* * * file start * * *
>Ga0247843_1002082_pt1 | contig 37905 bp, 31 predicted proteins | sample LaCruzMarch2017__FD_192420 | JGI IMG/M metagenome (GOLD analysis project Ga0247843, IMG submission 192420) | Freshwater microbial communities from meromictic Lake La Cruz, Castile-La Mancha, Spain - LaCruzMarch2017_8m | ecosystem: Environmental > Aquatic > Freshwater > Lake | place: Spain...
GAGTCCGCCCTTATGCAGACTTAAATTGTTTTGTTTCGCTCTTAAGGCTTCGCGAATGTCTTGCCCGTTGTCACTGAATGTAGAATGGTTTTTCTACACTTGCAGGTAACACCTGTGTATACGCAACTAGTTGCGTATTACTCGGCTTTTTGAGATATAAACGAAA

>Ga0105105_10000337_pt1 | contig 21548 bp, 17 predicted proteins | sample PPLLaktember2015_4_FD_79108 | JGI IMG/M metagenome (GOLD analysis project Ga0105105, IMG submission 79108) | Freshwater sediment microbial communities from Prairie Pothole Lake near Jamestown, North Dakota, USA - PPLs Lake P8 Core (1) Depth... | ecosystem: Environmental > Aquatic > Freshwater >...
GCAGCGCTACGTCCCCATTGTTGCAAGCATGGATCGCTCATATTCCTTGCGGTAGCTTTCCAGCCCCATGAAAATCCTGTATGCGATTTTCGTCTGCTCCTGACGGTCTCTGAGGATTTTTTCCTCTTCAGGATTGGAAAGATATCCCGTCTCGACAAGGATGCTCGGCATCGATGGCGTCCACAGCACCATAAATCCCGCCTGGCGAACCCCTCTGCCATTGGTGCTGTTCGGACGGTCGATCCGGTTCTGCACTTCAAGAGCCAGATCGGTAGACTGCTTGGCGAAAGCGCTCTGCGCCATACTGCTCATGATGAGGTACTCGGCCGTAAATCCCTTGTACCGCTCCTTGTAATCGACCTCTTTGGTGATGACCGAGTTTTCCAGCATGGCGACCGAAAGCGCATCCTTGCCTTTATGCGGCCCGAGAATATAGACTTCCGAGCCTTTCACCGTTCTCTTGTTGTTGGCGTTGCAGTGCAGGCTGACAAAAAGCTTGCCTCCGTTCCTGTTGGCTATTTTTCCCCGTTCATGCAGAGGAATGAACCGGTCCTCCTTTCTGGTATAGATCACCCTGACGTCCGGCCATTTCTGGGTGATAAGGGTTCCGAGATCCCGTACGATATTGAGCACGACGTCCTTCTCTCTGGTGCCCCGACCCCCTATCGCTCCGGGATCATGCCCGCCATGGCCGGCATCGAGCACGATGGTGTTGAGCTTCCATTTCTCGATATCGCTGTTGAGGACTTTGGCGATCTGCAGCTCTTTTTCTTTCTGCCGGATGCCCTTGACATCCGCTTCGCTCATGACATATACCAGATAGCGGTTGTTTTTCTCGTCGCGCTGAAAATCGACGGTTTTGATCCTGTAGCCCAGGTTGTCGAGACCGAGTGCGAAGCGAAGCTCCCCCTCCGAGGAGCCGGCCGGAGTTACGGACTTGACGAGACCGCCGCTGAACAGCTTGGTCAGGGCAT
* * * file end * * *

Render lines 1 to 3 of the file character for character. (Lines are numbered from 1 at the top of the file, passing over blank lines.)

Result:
>Ga0247843_1002082_pt1 | contig 37905 bp, 31 predicted proteins | sample LaCruzMarch2017__FD_192420 | JGI IMG/M metagenome (GOLD analysis project Ga0247843, IMG submission 192420) | Freshwater microbial communities from meromictic Lake La Cruz, Castile-La Mancha, Spain - LaCruzMarch2017_8m | ecosystem: Environmental > Aquatic > Freshwater > Lake | place: Spain...
GAGTCCGCCCTTATGCAGACTTAAATTGTTTTGTTTCGCTCTTAAGGCTTCGCGAATGTCTTGCCCGTTGTCACTGAATGTAGAATGGTTTTTCTACACTTGCAGGTAACACCTGTGTATACGCAACTAGTTGCGTATTACTCGGCTTTTTGAGATATAAACGAAA

>Ga0105105_10000337_pt1 | contig 21548 bp, 17 predicted proteins | sample PPLLaktember2015_4_FD_79108 | JGI IMG/M metagenome (GOLD analysis project Ga0105105, IMG submission 79108) | Freshwater sediment microbial communities from Prairie Pothole Lake near Jamestown, North Dakota, USA - PPLs Lake P8 Core (1) Depth... | ecosystem: Environmental > Aquatic > Freshwater >...